His dramatic announcement was the latest episode in an acrimonious wrangle between Durov and a major shareholder in VKontakte.
Durov said this month he had came under pressure from the Russian security services to reveal data on VKontakte users, and that his refusal led to his losing his stake in the company.
"Unfortunately, the country is incompatible with the Internet business at the moment," he said, adding he planned to create a new mobile social network.
With more than 100 million users concentrated in the ex-Soviet Union, VKontakte is Russia's most popular social network, far outstripping Facebook.
Durov, who founded the company after leaving university, wrote on his VKontakte page on Monday evening that he heard he was leaving the company from news reports.
"The shareholders weren't brave enough to say it directly and I find out about my mysterious dismissal from media."
Durov had initially announced his resignation in a message on April 1 that many took for an April Fool's joke. He later posted a message on VKontakte saying he had not been serious.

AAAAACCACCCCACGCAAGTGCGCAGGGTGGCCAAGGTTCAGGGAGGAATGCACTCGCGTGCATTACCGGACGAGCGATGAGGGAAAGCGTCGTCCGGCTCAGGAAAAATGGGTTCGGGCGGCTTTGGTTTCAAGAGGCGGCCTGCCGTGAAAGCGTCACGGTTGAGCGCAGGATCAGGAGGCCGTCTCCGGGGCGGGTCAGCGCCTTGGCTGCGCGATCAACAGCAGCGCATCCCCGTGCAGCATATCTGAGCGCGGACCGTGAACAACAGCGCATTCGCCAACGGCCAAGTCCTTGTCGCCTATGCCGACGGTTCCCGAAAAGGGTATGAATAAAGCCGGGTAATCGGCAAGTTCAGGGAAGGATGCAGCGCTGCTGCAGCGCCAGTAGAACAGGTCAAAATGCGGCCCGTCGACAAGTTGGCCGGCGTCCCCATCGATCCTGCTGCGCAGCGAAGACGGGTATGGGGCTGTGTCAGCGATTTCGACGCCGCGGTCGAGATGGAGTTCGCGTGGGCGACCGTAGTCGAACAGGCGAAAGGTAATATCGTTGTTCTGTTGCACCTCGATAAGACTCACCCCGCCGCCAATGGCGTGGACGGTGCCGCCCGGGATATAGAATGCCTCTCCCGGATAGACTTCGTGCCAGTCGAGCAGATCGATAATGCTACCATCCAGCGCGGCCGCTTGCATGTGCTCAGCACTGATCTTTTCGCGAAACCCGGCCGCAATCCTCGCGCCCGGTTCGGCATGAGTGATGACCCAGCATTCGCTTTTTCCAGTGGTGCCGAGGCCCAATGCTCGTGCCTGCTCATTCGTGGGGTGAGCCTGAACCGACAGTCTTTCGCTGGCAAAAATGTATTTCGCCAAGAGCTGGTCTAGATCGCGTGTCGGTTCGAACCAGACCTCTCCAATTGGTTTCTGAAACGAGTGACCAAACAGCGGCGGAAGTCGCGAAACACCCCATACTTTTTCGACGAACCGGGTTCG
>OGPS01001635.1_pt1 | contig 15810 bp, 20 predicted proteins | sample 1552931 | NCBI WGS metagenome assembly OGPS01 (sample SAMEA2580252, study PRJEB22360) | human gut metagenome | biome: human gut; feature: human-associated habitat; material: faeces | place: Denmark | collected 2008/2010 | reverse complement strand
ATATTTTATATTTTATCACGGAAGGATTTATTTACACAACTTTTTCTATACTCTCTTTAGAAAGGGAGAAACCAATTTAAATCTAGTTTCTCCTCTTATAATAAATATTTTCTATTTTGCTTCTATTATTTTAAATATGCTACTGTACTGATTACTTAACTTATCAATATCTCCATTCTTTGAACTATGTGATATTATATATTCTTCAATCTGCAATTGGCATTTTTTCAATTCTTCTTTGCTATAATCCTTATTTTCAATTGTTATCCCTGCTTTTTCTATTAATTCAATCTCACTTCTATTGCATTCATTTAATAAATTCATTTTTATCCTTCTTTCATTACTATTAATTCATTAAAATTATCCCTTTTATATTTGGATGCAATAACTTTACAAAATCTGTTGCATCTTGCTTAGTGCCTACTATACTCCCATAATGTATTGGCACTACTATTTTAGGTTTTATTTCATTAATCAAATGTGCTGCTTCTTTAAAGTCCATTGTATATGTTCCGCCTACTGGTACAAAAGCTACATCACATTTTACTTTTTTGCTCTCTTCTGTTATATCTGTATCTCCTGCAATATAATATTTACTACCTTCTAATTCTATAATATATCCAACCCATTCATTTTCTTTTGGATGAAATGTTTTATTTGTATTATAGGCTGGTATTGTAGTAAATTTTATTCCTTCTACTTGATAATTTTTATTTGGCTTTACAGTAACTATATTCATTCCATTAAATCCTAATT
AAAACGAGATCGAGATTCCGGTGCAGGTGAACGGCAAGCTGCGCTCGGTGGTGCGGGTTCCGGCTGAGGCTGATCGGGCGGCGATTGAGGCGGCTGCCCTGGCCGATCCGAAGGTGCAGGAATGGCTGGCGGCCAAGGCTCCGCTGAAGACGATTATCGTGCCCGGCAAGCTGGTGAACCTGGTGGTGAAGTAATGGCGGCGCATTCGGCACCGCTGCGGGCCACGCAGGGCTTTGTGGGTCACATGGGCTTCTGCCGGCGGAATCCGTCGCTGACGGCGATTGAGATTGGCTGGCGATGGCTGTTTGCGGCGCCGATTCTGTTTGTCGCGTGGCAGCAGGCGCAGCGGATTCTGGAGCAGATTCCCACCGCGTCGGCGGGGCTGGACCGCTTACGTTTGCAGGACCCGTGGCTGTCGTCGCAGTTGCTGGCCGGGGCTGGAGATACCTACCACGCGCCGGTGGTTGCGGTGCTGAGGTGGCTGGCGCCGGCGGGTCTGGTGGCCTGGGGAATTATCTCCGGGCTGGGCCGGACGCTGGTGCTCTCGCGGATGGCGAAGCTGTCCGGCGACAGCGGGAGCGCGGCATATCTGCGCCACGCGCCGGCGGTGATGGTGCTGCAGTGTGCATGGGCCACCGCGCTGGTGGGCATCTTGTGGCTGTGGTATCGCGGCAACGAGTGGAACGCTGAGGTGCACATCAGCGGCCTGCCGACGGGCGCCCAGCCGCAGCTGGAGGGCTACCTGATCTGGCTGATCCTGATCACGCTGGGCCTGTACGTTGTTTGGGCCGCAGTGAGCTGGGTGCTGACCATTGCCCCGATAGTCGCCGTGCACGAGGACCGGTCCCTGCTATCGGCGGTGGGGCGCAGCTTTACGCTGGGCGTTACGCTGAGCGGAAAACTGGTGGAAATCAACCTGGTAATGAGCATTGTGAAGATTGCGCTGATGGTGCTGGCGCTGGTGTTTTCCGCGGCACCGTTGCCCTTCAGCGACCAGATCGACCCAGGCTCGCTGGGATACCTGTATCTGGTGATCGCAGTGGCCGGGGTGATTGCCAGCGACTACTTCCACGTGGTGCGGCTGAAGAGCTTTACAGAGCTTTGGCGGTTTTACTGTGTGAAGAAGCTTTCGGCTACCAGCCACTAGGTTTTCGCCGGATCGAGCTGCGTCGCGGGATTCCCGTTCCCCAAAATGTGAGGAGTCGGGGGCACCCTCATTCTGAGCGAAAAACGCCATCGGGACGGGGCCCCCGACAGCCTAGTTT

But VKontakte said Monday that he had not formally retracted his resignation handed in on March 21, and that since a month had passed, he was out of the company.
"Durov made a joke too far," business daily Vedomosti wrote Tuesday.
Durov claimed the company had been effectively taken over by Kremlin allies.
He referred to Alisher Usmanov, Russia's richest man, who partly controls the Mail.ru group, the majority shareholder in VKontakte, and also to the chief executive of Russia's largest oil firm Rosneft, Igor Sechin, seen as one of President Vladimir Putin's closest confidants.
"VKontakte is passing under the total control of Igor Sechin and Alisher Usmanov," Durov wrote.
Durov had previously announced he had sold his stake, effectively giving control of the firm to Mail.ru, which now controls 52 percent.The remaining 48 percent is controlled by investment group United Capital Partners, which Durov has accused of being tied to the security services and gaining the stake through a hostile takeover.